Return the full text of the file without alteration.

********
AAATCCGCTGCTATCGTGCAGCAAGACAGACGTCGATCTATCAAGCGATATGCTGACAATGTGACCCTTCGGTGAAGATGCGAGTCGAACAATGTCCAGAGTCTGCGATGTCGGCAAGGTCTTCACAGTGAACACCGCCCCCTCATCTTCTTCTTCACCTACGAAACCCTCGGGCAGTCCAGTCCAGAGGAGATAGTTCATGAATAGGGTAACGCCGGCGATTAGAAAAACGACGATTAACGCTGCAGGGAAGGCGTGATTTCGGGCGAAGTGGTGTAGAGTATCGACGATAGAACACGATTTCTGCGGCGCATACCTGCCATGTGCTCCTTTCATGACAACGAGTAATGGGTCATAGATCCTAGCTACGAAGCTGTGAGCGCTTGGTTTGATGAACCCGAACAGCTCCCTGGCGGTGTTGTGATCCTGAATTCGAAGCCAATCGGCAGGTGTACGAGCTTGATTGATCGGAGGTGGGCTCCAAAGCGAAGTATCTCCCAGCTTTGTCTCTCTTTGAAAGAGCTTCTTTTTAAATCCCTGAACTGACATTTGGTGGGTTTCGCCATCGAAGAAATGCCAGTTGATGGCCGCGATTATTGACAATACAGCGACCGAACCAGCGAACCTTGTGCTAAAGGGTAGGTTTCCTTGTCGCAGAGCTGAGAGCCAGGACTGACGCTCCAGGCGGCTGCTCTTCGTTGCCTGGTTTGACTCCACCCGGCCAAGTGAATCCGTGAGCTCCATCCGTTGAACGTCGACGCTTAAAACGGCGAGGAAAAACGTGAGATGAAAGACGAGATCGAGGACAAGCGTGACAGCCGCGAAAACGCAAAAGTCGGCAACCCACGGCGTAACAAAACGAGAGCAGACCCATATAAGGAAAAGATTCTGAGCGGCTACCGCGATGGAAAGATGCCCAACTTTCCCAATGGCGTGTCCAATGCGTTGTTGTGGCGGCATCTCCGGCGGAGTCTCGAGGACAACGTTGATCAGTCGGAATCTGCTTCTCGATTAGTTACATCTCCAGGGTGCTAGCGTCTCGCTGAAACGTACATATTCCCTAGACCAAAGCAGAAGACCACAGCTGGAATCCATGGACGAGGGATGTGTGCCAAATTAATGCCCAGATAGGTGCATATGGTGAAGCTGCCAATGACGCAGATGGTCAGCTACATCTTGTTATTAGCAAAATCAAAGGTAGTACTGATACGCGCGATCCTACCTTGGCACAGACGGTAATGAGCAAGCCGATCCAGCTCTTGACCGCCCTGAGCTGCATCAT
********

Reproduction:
AAATCCGCTGCTATCGTGCAGCAAGACAGACGTCGATCTATCAAGCGATATGCTGACAATGTGACCCTTCGGTGAAGATGCGAGTCGAACAATGTCCAGAGTCTGCGATGTCGGCAAGGTCTTCACAGTGAACACCGCCCCCTCATCTTCTTCTTCACCTACGAAACCCTCGGGCAGTCCAGTCCAGAGGAGATAGTTCATGAATAGGGTAACGCCGGCGATTAGAAAAACGACGATTAACGCTGCAGGGAAGGCGTGATTTCGGGCGAAGTGGTGTAGAGTATCGACGATAGAACACGATTTCTGCGGCGCATACCTGCCATGTGCTCCTTTCATGACAACGAGTAATGGGTCATAGATCCTAGCTACGAAGCTGTGAGCGCTTGGTTTGATGAACCCGAACAGCTCCCTGGCGGTGTTGTGATCCTGAATTCGAAGCCAATCGGCAGGTGTACGAGCTTGATTGATCGGAGGTGGGCTCCAAAGCGAAGTATCTCCCAGCTTTGTCTCTCTTTGAAAGAGCTTCTTTTTAAATCCCTGAACTGACATTTGGTGGGTTTCGCCATCGAAGAAATGCCAGTTGATGGCCGCGATTATTGACAATACAGCGACCGAACCAGCGAACCTTGTGCTAAAGGGTAGGTTTCCTTGTCGCAGAGCTGAGAGCCAGGACTGACGCTCCAGGCGGCTGCTCTTCGTTGCCTGGTTTGACTCCACCCGGCCAAGTGAATCCGTGAGCTCCATCCGTTGAACGTCGACGCTTAAAACGGCGAGGAAAAACGTGAGATGAAAGACGAGATCGAGGACAAGCGTGACAGCCGCGAAAACGCAAAAGTCGGCAACCCACGGCGTAACAAAACGAGAGCAGACCCATATAAGGAAAAGATTCTGAGCGGCTACCGCGATGGAAAGATGCCCAACTTTCCCAATGGCGTGTCCAATGCGTTGTTGTGGCGGCATCTCCGGCGGAGTCTCGAGGACAACGTTGATCAGTCGGAATCTGCTTCTCGATTAGTTACATCTCCAGGGTGCTAGCGTCTCGCTGAAACGTACATATTCCCTAGACCAAAGCAGAAGACCACAGCTGGAATCCATGGACGAGGGATGTGTGCCAAATTAATGCCCAGATAGGTGCATATGGTGAAGCTGCCAATGACGCAGATGGTCAGCTACATCTTGTTATTAGCAAAATCAAAGGTAGTACTGATACGCGCGATCCTACCTTGGCACAGACGGTAATGAGCAAGCCGATCCAGCTCTTGACCGCCCTGAGCTGCATCAT